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Month: November 2019

Quadratic Roots : An A-level question

In this post I am going to be looking at question given to my A-Level student in a recent test. We need to be considering how to find when there are no quadratic roots using a fact I considered in a recent video on my YouTube Channel 

The Question we are looking at is

The equation kx2 + 4kx + 3 = 0 has no real roots

Show that 0 <= k < 3/4


As I give in the video, the clue to finding out when there can be no real roots lies in the formula for solving quadratic equations. The part in a square root sign must be > 0

b2 – 4ac > 0   where the equation is ax2 + bx + c = 0

Form another inequality

In this question, the a and b are given in terms of another unknown, k.  but we can now form an inequality statement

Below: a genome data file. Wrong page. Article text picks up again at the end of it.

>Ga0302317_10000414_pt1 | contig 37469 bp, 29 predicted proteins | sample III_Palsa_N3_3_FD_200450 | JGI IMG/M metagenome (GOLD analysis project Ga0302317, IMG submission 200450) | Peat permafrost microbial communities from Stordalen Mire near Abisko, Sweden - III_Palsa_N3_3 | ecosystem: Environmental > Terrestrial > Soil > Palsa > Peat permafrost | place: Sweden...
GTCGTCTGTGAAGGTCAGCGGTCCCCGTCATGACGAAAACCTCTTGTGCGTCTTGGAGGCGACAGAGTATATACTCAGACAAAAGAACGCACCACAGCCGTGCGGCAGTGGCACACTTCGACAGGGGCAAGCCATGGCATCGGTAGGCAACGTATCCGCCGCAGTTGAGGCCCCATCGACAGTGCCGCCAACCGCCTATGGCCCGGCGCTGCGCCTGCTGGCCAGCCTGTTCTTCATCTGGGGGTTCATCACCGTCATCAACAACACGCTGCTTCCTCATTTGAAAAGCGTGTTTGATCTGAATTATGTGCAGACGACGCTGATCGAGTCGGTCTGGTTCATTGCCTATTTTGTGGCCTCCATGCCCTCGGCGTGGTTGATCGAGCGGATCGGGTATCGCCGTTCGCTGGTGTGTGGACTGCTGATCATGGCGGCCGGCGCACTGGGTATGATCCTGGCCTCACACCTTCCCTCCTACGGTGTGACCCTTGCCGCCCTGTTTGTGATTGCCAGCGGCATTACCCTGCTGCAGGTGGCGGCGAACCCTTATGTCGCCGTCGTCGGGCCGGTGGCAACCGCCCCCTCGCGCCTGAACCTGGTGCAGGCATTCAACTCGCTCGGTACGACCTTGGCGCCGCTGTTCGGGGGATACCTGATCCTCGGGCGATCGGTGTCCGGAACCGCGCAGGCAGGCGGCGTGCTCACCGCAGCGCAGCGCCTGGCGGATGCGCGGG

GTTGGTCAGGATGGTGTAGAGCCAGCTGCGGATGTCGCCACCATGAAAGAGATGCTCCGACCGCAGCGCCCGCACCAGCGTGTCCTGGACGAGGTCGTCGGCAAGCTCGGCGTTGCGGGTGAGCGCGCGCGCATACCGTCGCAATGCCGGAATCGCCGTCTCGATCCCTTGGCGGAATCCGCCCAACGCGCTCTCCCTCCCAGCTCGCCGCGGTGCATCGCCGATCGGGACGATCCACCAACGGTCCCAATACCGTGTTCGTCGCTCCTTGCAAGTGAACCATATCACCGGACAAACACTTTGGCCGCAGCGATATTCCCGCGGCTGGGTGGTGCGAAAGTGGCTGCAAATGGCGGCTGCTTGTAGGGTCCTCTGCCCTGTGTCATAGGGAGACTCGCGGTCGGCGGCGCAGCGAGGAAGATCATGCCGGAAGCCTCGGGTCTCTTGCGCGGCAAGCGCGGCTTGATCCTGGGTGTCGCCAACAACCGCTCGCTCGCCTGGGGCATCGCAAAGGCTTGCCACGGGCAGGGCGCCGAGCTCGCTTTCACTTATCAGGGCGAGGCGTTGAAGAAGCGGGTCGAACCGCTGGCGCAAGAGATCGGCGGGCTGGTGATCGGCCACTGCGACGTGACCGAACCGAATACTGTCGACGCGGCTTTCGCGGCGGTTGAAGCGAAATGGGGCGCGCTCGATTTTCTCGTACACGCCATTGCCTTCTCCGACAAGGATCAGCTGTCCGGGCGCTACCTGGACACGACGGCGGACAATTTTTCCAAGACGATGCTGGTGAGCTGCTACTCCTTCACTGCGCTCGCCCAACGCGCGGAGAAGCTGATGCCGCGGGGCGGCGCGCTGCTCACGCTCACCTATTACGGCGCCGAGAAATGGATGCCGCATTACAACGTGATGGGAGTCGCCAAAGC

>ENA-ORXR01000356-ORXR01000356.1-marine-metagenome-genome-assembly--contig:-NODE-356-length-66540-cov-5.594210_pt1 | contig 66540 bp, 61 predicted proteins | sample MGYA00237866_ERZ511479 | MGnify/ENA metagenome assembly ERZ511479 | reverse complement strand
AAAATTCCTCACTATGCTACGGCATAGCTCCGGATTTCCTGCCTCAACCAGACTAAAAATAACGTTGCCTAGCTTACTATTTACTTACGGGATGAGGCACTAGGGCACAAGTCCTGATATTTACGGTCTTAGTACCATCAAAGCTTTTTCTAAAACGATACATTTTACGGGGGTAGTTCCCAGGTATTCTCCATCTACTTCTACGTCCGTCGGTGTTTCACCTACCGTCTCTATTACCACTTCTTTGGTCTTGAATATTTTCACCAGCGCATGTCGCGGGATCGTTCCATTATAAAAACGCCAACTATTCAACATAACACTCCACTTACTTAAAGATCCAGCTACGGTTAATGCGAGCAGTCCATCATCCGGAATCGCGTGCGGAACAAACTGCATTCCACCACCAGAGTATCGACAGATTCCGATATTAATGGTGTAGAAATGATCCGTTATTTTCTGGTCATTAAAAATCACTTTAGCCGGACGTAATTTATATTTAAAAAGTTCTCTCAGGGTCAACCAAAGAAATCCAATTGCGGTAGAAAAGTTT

(4k)2 – 4 x k x 3 < 0

Which we can reform as

Quardatic roots graph

16k2 – 12k < 0

and factorise to

3k(4k – 3) < 0.


The graph of this new quadratic is shown here.  Because the k2 is positive, the curve is a smiley face, not a glum face.

This means that the part where the graph is negative

is between the roots

This means we know that 0 < k < 3/4

Boundary cases

But the interesting cases are where k = 0 and k = 3/4.  We have to be careful here because its not clear what these values mean for our original equation at these values. We need to check back.

If k = 3/4, the original equation is

3/4 x2 + 3x + 3 = 0

If we factorise out the 3/4 we get

1/4 (3x2 + 12x + 12) = 0
3/4(x2 + 4x + 4) = 0

3/4 (X+2)2 =0

And as we can see, -2 is a root of this equation, but there are no others.  so k=3/4 does NOT meet the criteria of there being no real roots but does describe the special case of there being exactly 1 root.

One might think that k=0 will also give a 1 root case. Let’s see.

Setting k=0 and the original equation becomes

3 = 0   –  which doesn’t seem to make sense. It certainly has no solution for x; For all x its an equation that will never be equal.

So k=0 also meets the required condition that the equations has no roots, or solutions

So we have shown that if k meets the criteria 0<= k < 3/4,  the equation has no roots.